AT A MEETING of recovering drug addicts in West Baltimore the other night,there were more answers than questions, which is a good thing in group therapy- it means there's honesty in the room. Everyone seemed to feel free torecount their struggles and express their feelings, and no man put his brotheron the spot with questions - until they got to me.
"Would the gentleman in the back like to explain what he is doing here?"asked a slender man, who spoke with an exotic accent, looking at me from hisseat along the wall.
I used recovery jargon in my answer.
I said I was one of many Baltimoreans who are "sick and tired" of thecity's heroin-and-cocaine cancer, which was allowed to fester for decades -left horrendously under-treated until Peter Beilenson's time as city healthcommissioner - and which still accounts, directly or indirectly, for most ofthe crime, violence, family dysfunction, neighborhood blight, backed-up courtdockets and crowded jails here. With some 40,000 addicts, how can we ever be"The Greatest City in America"?
So, on June 9, after another night of drug-related homicide, an open letterto dealers appeared in this space, asking them to quit the life and offeringthem help in finding other employment.
Since then, more than 200 men and women have called 410-332-6166 to take meup on the offer.
In addition to all the calls from former and current dealers and addicts,we've received numerous calls and letters from readers. Like the men inThursday night's group, readers have felt free to recount their struggles andexpress their feelings. They also have questions. Here are some of the mostfrequently asked.
Who calls for help?
Mostly men, average age about 35. Half say they sold heroin or cocaine forseveral years, but never used those drugs, preferring, if anything, marijuana.The rest say they sold dope and coke to support their habits. One playedbasketball at College Park, then became a hardcore heroin dealer. Others heldvarious blue-collar jobs while doing dope. Some never worked. All havecriminal records that, they say, keep them from getting even low-paying jobsnow. All express a desire to stay out of drug dealing.
Have any young guys asked for help?
Only a few. One, who was 19 and named Raynauld Watkins, called here inJuly, a few days after a boy he knew, 16-year-old Jawan Lee, was shot to deathin a pizza shop in West Baltimore. (Follow-up calls to Watkins have not beenreturned.) There have been more calls from men in their 20s, like Tavon Tyner,profiled in this space on Father's Day. Tyner has enrolled in a course for hishigh school equivalency diploma.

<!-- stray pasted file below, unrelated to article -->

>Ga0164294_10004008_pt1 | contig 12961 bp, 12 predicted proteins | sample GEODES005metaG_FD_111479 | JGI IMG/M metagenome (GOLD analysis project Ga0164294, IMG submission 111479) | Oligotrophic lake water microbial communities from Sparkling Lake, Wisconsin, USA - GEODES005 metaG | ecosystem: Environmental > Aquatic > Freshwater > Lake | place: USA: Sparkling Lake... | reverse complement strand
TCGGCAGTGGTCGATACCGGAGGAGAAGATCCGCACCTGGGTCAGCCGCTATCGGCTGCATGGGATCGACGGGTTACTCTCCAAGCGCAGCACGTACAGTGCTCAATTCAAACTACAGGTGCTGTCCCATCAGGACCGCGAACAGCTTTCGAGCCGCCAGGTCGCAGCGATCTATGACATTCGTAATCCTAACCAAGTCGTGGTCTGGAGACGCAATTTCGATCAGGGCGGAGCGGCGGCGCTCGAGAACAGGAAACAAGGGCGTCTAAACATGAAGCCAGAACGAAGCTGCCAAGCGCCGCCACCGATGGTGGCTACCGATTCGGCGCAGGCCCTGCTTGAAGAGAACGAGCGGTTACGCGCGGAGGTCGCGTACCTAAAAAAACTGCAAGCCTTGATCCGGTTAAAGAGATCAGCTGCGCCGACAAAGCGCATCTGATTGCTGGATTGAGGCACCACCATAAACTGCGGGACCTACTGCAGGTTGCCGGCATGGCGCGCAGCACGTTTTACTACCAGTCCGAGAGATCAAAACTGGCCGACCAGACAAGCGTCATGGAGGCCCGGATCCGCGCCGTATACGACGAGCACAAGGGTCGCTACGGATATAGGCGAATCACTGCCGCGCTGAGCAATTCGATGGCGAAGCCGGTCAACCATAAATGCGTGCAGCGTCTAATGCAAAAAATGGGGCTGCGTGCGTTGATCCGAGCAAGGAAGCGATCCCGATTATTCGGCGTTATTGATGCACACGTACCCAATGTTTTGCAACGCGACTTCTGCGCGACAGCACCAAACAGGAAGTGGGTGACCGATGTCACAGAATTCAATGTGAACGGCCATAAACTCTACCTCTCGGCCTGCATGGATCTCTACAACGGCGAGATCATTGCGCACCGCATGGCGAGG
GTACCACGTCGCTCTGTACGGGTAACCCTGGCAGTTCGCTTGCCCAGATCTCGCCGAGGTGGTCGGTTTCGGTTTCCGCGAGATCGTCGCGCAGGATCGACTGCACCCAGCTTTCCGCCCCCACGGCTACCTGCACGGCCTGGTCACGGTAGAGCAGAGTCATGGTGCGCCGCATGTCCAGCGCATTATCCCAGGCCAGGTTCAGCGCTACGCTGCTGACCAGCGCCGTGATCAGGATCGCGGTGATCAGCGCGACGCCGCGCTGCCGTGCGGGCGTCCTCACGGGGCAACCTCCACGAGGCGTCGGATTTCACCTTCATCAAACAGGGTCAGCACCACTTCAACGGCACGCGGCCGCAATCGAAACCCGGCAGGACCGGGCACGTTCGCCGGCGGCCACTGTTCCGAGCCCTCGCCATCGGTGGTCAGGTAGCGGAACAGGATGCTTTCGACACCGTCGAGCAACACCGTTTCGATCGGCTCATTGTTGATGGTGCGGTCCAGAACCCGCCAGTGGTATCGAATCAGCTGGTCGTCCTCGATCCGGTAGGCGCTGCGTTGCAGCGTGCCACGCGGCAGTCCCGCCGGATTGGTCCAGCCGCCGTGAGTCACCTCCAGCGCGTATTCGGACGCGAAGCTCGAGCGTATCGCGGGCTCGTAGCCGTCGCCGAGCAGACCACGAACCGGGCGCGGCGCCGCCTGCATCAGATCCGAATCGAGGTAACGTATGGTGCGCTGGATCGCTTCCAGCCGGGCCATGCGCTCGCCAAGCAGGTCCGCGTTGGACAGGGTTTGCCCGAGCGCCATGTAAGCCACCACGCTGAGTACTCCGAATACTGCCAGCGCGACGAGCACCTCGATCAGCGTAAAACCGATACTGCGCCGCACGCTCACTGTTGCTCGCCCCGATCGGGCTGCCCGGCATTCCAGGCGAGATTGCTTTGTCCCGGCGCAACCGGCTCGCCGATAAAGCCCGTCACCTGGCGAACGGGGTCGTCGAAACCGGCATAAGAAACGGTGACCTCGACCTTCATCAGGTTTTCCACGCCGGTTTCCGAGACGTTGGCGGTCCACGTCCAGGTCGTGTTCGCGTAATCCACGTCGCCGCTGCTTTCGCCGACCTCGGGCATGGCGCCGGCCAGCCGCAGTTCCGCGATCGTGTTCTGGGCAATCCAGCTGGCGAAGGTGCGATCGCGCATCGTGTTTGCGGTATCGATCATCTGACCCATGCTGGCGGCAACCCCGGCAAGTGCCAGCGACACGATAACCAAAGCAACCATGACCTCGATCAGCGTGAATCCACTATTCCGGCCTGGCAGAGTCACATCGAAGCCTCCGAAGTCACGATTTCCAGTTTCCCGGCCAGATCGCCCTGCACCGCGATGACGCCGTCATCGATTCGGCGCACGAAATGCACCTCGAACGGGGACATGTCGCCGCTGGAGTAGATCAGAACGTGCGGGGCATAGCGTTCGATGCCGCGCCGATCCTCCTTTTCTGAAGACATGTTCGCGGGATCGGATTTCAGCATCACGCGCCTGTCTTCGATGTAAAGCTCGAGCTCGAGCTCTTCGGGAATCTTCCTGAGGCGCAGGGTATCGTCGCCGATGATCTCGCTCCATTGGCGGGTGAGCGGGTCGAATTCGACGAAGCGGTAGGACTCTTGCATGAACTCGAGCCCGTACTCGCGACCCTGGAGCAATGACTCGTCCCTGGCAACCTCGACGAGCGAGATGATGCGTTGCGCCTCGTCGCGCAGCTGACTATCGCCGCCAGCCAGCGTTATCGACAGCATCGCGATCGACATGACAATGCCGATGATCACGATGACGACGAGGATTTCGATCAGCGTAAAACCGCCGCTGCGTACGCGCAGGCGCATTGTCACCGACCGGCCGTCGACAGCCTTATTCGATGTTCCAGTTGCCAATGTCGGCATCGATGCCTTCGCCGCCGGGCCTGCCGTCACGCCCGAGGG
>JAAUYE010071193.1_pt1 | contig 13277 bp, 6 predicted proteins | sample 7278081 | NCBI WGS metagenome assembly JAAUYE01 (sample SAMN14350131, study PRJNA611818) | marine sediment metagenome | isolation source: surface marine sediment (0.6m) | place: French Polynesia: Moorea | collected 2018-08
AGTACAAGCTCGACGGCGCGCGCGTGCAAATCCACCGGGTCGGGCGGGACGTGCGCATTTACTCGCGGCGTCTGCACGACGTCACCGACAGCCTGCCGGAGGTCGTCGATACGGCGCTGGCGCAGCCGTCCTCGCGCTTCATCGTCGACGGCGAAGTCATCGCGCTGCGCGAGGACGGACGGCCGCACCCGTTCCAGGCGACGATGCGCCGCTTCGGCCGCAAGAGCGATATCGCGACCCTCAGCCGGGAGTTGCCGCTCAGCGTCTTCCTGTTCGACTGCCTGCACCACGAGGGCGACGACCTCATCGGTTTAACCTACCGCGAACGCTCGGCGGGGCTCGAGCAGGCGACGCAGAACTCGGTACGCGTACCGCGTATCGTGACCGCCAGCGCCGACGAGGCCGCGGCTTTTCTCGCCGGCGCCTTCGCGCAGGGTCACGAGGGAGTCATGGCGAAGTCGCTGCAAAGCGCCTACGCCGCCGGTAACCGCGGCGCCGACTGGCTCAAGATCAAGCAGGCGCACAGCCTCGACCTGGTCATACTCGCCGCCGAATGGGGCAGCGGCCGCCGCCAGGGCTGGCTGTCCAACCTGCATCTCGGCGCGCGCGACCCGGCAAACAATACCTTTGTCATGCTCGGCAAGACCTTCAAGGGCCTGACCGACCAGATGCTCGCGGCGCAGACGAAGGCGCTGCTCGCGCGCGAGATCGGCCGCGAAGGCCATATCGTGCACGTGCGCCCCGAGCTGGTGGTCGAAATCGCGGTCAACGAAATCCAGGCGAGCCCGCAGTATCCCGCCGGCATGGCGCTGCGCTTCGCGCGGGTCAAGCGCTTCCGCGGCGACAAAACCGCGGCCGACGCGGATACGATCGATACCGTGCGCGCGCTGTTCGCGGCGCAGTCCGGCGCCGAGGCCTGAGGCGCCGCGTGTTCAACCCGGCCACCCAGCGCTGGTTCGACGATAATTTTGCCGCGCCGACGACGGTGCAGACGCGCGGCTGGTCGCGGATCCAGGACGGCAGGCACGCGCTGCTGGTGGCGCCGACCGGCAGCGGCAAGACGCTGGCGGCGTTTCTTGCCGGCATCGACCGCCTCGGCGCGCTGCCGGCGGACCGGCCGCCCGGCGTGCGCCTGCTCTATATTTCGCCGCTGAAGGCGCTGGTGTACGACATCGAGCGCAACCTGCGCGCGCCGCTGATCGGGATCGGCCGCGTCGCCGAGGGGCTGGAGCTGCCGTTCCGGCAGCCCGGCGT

Are women calling?
One, a 26-year-old named Monique, claimed to have made $1,000 weeklyselling cocaine - "mostly to Caucasians" - before going to jail for fivemonths; she wanted help finding legitimate work. Most of the women I've talkedto still need drug treatment. But this gets us to a huge problem - the waitfor in-patient treatment for the under-insured or uninsured. One woman saidthat, when she called an agency for help, she was told to keep calling back"until there was an open bed." She was in tears over a system that can'tdeliver a treatment slot for several weeks. We still don't have enough fundsfor treatment on demand. A piece of the state budget surplus should be used tofinally make it a reality.
Are companies coming forward to offer jobs to drug dealers?
A few, most recently a demolition company seeking up to 10 workers at $10to $15 an hour. The company received several applications from men who hadcontacted The Sun. Several men have found jobs through Goodwill of theChesapeake's ex-offender program, and others are working through STRIVEBaltimore to get job interviews.
Does The Sun hire ex-offenders?
Most companies that do so resist making a fuss about it, and that includesThe Sun. A criminal record is not a bar to employment here, according to PatKlemans, director of human resources, who says the nature of the offense andwhen it occurred are taken into account. The Sun has relationships withMaryland New Directions for Women, Goodwill Industries and five other agenciesfor recruitment purposes. A former drug addict, Steve Dixon, wrote in ane-mail: "When I first got clean, I sold the Sunpaper on the corner of Broadwayand Orleans for 18 months. It was very humbling, yet ever so helpful."
What agencies need funds to help people get out of the life?
This question has started to come up in the last few weeks. One readeroffered bus fare to help ex-offenders get to job interviews. The Baltimorechapter of the American Institute of Wine & Food donated $1,000 to MoveableFeast to support the culinary training program it offers to men and womenlooking for a new career path. (Former drug dealer Harry Calloway, amongothers, is in that program now.) I could get in a lot of trouble with apartial list of non-profits deserving donations. So, let me suggest a visit tothe Web site of the city's ex-offender initiative, http://www.oedworks.com/exoffender.htm. Look for the resource guide; it lists dozens of agenciesinvolved in this effort.Copyright © 2014, The Baltimore Sun